If China is to adapt to the rapidly shifting needs of pupils in the digital age, the government should hand more autonomy to schools and give a greater role to the private sector.
That is the message from one of the country’s leading billionaires, Charles Chen Yidan, who recently donated more than £200 million of his own money to set up the world’s most valuable awards for teachers.
Mr Chen, who – like so many of today’s education philanthropists – made his money in the tech industry, recently established the Yidan Prize, which will give more than £5 million every year to education research and development projects across the globe.
The 45-year-old businessman believes that while China’s school system has achieved “astonishing success” in recent decades, the government should free up schools to enable them to provide for the changing requirements of parents and students.
“The current school system has developed through the world’s second industrial revolution, which is school-education oriented, designed to provide better employment, and skill-based training and cultivation,” Mr Chen told TES. “But we have entered the fourth industrial-revolution age, which means the information and digitalised education age. People will have more complex individual demands for education.”
Experiment in enjoyment
Sitting in his glass-walled office at Tencent – the Chinese internet company he helped found – 50 storeys above Hong Kong Island, Mr Chen speaks from experience in education innovation. The bookish former lawyer has already established an all-through primary and secondary school, called the Shenzhen Mingde Experimental School – a privately managed public school just across the Hong Kong/China border.
The school in Shenzhen, the mainland city where Mr Chen was brought up, was established with the aim of making education more “enjoyable and less stressful” for pupils.
He was keen for the new institution to be an all-through school, as he believes that transferring to different schools at end of the primary phase can be a difficult transition for children to manage.
Growing burden on state
Mr Chen argues that the Chinese government will have to allow a lot more private innovation in education if it is to meet the needs of its people. Pressure on state resources is likely to grow, as parental demand for higher-quality schooling increases, especially as the country has recently abolished its one-child policy.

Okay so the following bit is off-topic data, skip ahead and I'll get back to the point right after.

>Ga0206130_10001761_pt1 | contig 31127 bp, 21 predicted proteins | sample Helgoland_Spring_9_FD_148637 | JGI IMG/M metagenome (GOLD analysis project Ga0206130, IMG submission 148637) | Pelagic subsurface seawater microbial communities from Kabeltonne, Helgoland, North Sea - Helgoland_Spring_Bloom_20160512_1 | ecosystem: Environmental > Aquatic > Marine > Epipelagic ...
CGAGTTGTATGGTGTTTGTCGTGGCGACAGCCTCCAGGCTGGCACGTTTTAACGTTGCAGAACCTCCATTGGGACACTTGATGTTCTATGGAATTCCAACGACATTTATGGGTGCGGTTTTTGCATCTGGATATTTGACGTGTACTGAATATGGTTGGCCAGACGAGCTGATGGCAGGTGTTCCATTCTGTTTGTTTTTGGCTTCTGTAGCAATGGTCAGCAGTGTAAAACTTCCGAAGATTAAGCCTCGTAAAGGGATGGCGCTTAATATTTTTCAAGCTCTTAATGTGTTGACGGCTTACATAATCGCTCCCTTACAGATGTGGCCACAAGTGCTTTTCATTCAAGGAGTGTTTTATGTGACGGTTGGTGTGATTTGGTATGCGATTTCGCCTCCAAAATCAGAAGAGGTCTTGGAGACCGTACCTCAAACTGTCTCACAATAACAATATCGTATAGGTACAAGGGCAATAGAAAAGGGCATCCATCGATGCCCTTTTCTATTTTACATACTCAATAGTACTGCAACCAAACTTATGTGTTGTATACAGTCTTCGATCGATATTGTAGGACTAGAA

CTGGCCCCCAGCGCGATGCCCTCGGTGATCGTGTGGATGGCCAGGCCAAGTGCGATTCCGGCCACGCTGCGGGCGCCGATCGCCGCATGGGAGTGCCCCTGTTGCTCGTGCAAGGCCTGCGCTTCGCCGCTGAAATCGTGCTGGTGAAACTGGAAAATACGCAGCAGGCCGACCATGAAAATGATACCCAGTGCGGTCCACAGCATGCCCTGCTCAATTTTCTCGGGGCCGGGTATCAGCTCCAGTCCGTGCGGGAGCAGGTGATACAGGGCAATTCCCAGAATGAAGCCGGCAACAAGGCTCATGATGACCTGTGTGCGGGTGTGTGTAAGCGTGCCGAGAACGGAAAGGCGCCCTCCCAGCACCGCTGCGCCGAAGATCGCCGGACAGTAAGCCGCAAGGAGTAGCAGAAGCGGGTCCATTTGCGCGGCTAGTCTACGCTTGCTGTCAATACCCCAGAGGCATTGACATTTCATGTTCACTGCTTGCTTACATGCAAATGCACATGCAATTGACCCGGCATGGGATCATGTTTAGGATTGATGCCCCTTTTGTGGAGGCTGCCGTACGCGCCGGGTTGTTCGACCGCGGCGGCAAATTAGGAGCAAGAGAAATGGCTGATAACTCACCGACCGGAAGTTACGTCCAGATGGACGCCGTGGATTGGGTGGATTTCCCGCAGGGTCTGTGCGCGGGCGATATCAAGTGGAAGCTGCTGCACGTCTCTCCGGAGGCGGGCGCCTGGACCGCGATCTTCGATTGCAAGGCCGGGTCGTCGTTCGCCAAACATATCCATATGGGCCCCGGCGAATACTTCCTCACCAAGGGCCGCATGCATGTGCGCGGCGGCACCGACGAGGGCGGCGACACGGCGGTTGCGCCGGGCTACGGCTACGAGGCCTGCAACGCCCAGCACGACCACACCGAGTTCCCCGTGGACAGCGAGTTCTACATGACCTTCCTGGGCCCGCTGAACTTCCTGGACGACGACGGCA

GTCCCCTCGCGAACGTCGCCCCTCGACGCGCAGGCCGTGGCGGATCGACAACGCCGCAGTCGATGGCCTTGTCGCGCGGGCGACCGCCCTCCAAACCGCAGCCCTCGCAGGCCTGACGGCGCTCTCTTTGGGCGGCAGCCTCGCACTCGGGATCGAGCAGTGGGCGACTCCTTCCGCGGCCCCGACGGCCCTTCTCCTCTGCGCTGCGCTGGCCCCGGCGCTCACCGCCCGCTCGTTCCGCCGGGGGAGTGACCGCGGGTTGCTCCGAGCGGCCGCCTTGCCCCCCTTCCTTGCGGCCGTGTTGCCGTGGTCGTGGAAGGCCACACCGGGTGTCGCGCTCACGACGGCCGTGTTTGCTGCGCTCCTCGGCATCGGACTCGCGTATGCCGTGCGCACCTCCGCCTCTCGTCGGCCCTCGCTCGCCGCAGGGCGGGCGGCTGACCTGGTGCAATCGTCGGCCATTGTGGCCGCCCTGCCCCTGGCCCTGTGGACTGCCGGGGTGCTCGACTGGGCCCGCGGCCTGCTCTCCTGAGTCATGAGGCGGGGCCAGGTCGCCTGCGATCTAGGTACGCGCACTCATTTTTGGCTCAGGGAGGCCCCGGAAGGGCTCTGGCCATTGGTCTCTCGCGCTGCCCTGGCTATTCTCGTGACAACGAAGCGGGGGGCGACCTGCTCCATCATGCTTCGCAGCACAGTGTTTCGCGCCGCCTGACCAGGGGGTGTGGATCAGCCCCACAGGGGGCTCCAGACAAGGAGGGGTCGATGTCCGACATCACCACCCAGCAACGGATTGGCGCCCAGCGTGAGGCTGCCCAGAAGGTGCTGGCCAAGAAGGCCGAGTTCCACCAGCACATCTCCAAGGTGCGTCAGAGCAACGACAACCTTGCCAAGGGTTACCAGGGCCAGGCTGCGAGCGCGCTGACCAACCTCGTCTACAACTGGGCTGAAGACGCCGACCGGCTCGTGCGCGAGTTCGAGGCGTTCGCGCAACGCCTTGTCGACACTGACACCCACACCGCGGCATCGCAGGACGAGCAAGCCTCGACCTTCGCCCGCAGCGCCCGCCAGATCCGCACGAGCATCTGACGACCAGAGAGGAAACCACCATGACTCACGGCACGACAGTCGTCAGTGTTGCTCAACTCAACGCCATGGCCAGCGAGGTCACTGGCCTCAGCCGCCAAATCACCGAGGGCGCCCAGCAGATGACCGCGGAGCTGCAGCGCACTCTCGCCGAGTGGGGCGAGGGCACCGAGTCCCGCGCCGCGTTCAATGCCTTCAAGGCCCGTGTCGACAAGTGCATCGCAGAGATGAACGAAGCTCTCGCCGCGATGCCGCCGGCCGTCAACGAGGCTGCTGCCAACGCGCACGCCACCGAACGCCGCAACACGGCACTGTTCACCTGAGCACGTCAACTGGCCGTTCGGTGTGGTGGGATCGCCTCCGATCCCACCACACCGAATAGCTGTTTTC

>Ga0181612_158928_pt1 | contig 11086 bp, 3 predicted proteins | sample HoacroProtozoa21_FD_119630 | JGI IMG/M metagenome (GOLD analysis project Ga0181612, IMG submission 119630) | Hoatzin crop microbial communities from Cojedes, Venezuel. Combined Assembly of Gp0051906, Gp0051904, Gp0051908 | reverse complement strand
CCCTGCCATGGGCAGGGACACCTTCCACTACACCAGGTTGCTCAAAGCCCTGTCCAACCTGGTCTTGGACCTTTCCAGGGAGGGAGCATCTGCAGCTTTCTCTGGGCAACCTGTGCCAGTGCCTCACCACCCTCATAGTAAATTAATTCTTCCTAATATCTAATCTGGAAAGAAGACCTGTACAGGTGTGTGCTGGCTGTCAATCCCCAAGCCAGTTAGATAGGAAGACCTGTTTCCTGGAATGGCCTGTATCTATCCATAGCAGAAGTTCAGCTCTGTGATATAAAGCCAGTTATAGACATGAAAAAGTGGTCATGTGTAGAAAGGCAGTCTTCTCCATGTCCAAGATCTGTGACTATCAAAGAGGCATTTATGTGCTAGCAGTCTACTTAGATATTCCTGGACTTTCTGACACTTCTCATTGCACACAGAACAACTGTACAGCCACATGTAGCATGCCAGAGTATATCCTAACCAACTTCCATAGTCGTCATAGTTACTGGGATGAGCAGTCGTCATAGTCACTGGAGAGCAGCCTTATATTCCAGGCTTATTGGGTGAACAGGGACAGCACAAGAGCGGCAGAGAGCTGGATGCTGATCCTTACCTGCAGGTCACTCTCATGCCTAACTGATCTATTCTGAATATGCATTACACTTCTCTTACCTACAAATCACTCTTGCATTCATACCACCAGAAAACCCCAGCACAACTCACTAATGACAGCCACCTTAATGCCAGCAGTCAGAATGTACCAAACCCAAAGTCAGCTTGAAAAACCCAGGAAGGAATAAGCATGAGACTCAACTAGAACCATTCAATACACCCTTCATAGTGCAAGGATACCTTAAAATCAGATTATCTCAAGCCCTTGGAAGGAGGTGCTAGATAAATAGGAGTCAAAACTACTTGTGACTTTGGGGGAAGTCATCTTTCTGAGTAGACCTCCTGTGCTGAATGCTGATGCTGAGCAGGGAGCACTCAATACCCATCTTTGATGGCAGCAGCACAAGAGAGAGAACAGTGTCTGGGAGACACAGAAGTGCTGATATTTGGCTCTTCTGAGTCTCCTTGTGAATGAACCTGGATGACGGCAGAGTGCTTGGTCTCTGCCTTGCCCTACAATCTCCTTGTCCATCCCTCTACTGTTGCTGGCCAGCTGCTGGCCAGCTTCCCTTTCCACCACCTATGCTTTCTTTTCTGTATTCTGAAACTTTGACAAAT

“The Chinese schooling system, for the moment, is majorly based on public resources, so the schools are publicly funded,” he said. “The emerging phenomenon is more private educators. I would suggest the government on the one hand needs to enhance the regulations and guidance of the governance of public schools, but at the same time, they need to give more autonomy and self-governance rights to those schools.
“Another direction is that we should encourage more people to invest in private school establishments or instruction.”
Value of encouragement
Mr Chen’s financial contribution to the schooling sector was motivated, he said, by his own educational experiences.
His first inspiration was his grandmother who, despite being illiterate, saw the value in gaining a high-quality education.
“She didn’t do much, but she had her unique way,” he said. “She gave us her encouragement or, sometimes, if we did well at school, she gave us a happy smile and that is basically the inspiration for me.”
Nevertheless, he almost missed out on his own university education, as he failed his language exam during the dreaded gaokao – the national Chinese university-admission tests.
Luckily, he gained enough good grades to study chemistry at university. Mr Chen went on to secure a master’s degree in law and his life looked set when he picked up a job as a civil servant. Not long afterwards, four friends got in touch about setting up a company.
“At the time, my goal was to have my own business, as I wanted more freedom at work,” he recalled of his decision.
“I didn’t care so much about the business nature as the opportunity for us to do something together. If it was a bakery that they set up, I would have joined them.”
Instead, they established Tencent, which is a website and social-media platform provider. Its social media services, such as WeChat – the Chinese equivalent of WhatsApp – are used by about 80 per cent of the Chinese population.
Mr Chen stepped down from the company, which has an estimated value of 400 billion yuan or £41 billion, but remains a shareholder. His personal fortune has not been disclosed, but he and his fellow Tencent founders are considered to be among the wealthiest entrepreneurs in China.
It is this rapid rise to riches that has led Mr Chen to establish the education prize.
“I have acquired enough wealth to satisfy all of my daily needs and more,” he said. “But it is only in my hand fleetingly.
“I am the lucky one. I am one of the beneficiaries of a good education. So I have the resources to promote the development of a good education and to promote it in a much larger sense – why not do it?”
What is the Yidan Prize?
Mr Chen’s Yidan Prize will donate £5.2 million every year to two Yidan laureates trying to solve some of the biggest challenges facing global education.
The award will consist of two prizes, the Yidan Prize for Education Research and the Yidan Prize for Education Development, with each receiving £2.6m to fund the project.
Mr Chen says he hopes the awards will provide a platform for the laureates to collaborate and communicate on tackling major education issues.
For more details, go to bit.ly/YidanPrize